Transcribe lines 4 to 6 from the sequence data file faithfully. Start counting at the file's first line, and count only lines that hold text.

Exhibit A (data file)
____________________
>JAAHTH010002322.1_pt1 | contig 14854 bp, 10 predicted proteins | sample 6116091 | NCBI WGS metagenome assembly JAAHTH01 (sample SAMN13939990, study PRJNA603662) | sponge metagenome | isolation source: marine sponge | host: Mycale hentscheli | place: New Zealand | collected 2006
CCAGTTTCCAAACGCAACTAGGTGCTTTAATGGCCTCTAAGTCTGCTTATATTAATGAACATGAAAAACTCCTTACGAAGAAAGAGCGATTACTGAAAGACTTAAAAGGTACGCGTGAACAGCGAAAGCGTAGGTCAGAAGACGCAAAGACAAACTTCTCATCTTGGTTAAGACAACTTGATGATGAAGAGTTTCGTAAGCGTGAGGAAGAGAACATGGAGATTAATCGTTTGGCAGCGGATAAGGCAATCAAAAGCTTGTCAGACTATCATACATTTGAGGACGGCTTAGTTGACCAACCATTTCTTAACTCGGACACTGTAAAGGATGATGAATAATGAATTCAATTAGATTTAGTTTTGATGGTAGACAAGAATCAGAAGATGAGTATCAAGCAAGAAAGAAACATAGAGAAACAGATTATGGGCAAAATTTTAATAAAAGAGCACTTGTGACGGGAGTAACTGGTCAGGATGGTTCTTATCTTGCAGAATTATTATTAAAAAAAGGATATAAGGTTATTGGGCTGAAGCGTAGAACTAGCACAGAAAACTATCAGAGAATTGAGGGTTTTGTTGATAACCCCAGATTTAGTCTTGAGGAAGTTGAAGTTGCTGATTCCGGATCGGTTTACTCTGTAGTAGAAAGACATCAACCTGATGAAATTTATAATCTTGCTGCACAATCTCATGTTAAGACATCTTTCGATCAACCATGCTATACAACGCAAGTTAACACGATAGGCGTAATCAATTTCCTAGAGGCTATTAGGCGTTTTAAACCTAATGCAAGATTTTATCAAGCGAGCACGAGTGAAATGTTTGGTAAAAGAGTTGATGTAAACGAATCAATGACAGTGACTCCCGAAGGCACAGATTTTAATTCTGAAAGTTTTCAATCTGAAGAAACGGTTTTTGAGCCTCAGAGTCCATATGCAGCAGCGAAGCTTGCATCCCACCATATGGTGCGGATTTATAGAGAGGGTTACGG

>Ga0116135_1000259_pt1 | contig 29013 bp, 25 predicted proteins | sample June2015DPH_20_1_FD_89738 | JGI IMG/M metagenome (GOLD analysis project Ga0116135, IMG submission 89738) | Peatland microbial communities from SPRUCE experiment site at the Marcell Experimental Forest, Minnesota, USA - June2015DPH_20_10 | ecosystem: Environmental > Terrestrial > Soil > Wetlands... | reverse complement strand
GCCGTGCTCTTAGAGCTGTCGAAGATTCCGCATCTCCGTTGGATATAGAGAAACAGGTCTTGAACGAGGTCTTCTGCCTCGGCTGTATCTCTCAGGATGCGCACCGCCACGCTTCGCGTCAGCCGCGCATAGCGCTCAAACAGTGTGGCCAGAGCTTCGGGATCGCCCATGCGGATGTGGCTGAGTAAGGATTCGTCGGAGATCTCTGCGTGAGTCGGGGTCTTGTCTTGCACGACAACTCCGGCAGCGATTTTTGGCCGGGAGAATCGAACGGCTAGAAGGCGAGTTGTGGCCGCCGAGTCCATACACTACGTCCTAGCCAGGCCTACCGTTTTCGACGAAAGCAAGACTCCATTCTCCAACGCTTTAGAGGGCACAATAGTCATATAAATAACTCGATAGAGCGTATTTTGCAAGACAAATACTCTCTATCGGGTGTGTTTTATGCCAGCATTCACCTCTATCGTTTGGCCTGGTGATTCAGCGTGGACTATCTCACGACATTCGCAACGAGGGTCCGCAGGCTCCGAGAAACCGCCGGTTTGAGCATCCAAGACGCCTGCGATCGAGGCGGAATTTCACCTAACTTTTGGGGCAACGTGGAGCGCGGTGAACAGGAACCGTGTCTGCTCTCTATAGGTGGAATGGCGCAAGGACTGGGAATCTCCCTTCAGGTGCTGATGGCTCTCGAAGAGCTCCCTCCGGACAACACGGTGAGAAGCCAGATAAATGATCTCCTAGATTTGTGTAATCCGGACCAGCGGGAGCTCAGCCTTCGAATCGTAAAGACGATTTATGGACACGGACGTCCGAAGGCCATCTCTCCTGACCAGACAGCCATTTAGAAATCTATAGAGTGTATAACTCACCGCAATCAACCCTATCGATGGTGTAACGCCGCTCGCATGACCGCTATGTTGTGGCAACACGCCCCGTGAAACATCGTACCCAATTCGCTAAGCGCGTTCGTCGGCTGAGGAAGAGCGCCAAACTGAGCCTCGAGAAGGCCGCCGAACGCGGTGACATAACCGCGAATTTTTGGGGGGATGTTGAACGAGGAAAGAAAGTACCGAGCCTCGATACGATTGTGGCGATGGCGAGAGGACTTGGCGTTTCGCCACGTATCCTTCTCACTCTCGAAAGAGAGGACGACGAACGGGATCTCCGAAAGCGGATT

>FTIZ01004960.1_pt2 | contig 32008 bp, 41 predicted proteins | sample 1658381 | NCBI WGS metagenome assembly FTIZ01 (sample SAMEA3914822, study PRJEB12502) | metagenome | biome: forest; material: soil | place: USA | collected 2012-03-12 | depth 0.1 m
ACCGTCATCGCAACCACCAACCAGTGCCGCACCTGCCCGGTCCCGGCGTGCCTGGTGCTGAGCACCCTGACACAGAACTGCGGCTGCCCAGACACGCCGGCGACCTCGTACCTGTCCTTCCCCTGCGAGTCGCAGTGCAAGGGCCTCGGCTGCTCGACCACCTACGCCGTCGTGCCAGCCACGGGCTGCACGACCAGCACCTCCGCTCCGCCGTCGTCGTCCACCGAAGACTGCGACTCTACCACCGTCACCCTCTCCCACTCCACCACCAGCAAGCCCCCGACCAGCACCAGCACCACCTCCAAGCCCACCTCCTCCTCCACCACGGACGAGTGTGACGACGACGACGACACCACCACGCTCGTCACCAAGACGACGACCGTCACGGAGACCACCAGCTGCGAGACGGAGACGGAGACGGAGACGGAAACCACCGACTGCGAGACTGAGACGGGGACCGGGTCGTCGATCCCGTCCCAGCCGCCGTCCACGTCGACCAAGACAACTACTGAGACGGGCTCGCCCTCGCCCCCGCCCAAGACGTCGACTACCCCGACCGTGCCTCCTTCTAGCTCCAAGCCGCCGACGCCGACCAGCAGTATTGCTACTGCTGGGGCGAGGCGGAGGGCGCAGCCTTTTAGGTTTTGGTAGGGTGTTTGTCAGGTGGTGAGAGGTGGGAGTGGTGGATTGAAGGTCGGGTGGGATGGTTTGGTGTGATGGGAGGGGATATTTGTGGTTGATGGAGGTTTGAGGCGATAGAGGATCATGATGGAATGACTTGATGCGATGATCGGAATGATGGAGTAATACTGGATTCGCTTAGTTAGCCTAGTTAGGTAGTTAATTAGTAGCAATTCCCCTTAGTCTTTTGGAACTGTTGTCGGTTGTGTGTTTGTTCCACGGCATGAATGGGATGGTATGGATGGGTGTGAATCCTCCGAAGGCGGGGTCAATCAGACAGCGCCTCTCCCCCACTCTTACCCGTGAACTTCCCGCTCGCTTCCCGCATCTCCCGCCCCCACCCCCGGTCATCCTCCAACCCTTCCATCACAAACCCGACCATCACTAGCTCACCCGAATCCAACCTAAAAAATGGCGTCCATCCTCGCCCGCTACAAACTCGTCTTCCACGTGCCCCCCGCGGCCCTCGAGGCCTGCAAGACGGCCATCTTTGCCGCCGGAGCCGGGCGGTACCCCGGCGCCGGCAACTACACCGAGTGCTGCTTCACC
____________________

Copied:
GCCGTGCTCTTAGAGCTGTCGAAGATTCCGCATCTCCGTTGGATATAGAGAAACAGGTCTTGAACGAGGTCTTCTGCCTCGGCTGTATCTCTCAGGATGCGCACCGCCACGCTTCGCGTCAGCCGCGCATAGCGCTCAAACAGTGTGGCCAGAGCTTCGGGATCGCCCATGCGGATGTGGCTGAGTAAGGATTCGTCGGAGATCTCTGCGTGAGTCGGGGTCTTGTCTTGCACGACAACTCCGGCAGCGATTTTTGGCCGGGAGAATCGAACGGCTAGAAGGCGAGTTGTGGCCGCCGAGTCCATACACTACGTCCTAGCCAGGCCTACCGTTTTCGACGAAAGCAAGACTCCATTCTCCAACGCTTTAGAGGGCACAATAGTCATATAAATAACTCGATAGAGCGTATTTTGCAAGACAAATACTCTCTATCGGGTGTGTTTTATGCCAGCATTCACCTCTATCGTTTGGCCTGGTGATTCAGCGTGGACTATCTCACGACATTCGCAACGAGGGTCCGCAGGCTCCGAGAAACCGCCGGTTTGAGCATCCAAGACGCCTGCGATCGAGGCGGAATTTCACCTAACTTTTGGGGCAACGTGGAGCGCGGTGAACAGGAACCGTGTCTGCTCTCTATAGGTGGAATGGCGCAAGGACTGGGAATCTCCCTTCAGGTGCTGATGGCTCTCGAAGAGCTCCCTCCGGACAACACGGTGAGAAGCCAGATAAATGATCTCCTAGATTTGTGTAATCCGGACCAGCGGGAGCTCAGCCTTCGAATCGTAAAGACGATTTATGGACACGGACGTCCGAAGGCCATCTCTCCTGACCAGACAGCCATTTAGAAATCTATAGAGTGTATAACTCACCGCAATCAACCCTATCGATGGTGTAACGCCGCTCGCATGACCGCTATGTTGTGGCAACACGCCCCGTGAAACATCGTACCCAATTCGCTAAGCGCGTTCGTCGGCTGAGGAAGAGCGCCAAACTGAGCCTCGAGAAGGCCGCCGAACGCGGTGACATAACCGCGAATTTTTGGGGGGATGTTGAACGAGGAAAGAAAGTACCGAGCCTCGATACGATTGTGGCGATGGCGAGAGGACTTGGCGTTTCGCCACGTATCCTTCTCACTCTCGAAAGAGAGGACGACGAACGGGATCTCCGAAAGCGGATT

>FTIZ01004960.1_pt2 | contig 32008 bp, 41 predicted proteins | sample 1658381 | NCBI WGS metagenome assembly FTIZ01 (sample SAMEA3914822, study PRJEB12502) | metagenome | biome: forest; material: soil | place: USA | collected 2012-03-12 | depth 0.1 m
ACCGTCATCGCAACCACCAACCAGTGCCGCACCTGCCCGGTCCCGGCGTGCCTGGTGCTGAGCACCCTGACACAGAACTGCGGCTGCCCAGACACGCCGGCGACCTCGTACCTGTCCTTCCCCTGCGAGTCGCAGTGCAAGGGCCTCGGCTGCTCGACCACCTACGCCGTCGTGCCAGCCACGGGCTGCACGACCAGCACCTCCGCTCCGCCGTCGTCGTCCACCGAAGACTGCGACTCTACCACCGTCACCCTCTCCCACTCCACCACCAGCAAGCCCCCGACCAGCACCAGCACCACCTCCAAGCCCACCTCCTCCTCCACCACGGACGAGTGTGACGACGACGACGACACCACCACGCTCGTCACCAAGACGACGACCGTCACGGAGACCACCAGCTGCGAGACGGAGACGGAGACGGAGACGGAAACCACCGACTGCGAGACTGAGACGGGGACCGGGTCGTCGATCCCGTCCCAGCCGCCGTCCACGTCGACCAAGACAACTACTGAGACGGGCTCGCCCTCGCCCCCGCCCAAGACGTCGACTACCCCGACCGTGCCTCCTTCTAGCTCCAAGCCGCCGACGCCGACCAGCAGTATTGCTACTGCTGGGGCGAGGCGGAGGGCGCAGCCTTTTAGGTTTTGGTAGGGTGTTTGTCAGGTGGTGAGAGGTGGGAGTGGTGGATTGAAGGTCGGGTGGGATGGTTTGGTGTGATGGGAGGGGATATTTGTGGTTGATGGAGGTTTGAGGCGATAGAGGATCATGATGGAATGACTTGATGCGATGATCGGAATGATGGAGTAATACTGGATTCGCTTAGTTAGCCTAGTTAGGTAGTTAATTAGTAGCAATTCCCCTTAGTCTTTTGGAACTGTTGTCGGTTGTGTGTTTGTTCCACGGCATGAATGGGATGGTATGGATGGGTGTGAATCCTCCGAAGGCGGGGTCAATCAGACAGCGCCTCTCCCCCACTCTTACCCGTGAACTTCCCGCTCGCTTCCCGCATCTCCCGCCCCCACCCCCGGTCATCCTCCAACCCTTCCATCACAAACCCGACCATCACTAGCTCACCCGAATCCAACCTAAAAAATGGCGTCCATCCTCGCCCGCTACAAACTCGTCTTCCACGTGCCCCCCGCGGCCCTCGAGGCCTGCAAGACGGCCATCTTTGCCGCCGGAGCCGGGCGGTACCCCGGCGCCGGCAACTACACCGAGTGCTGCTTCACC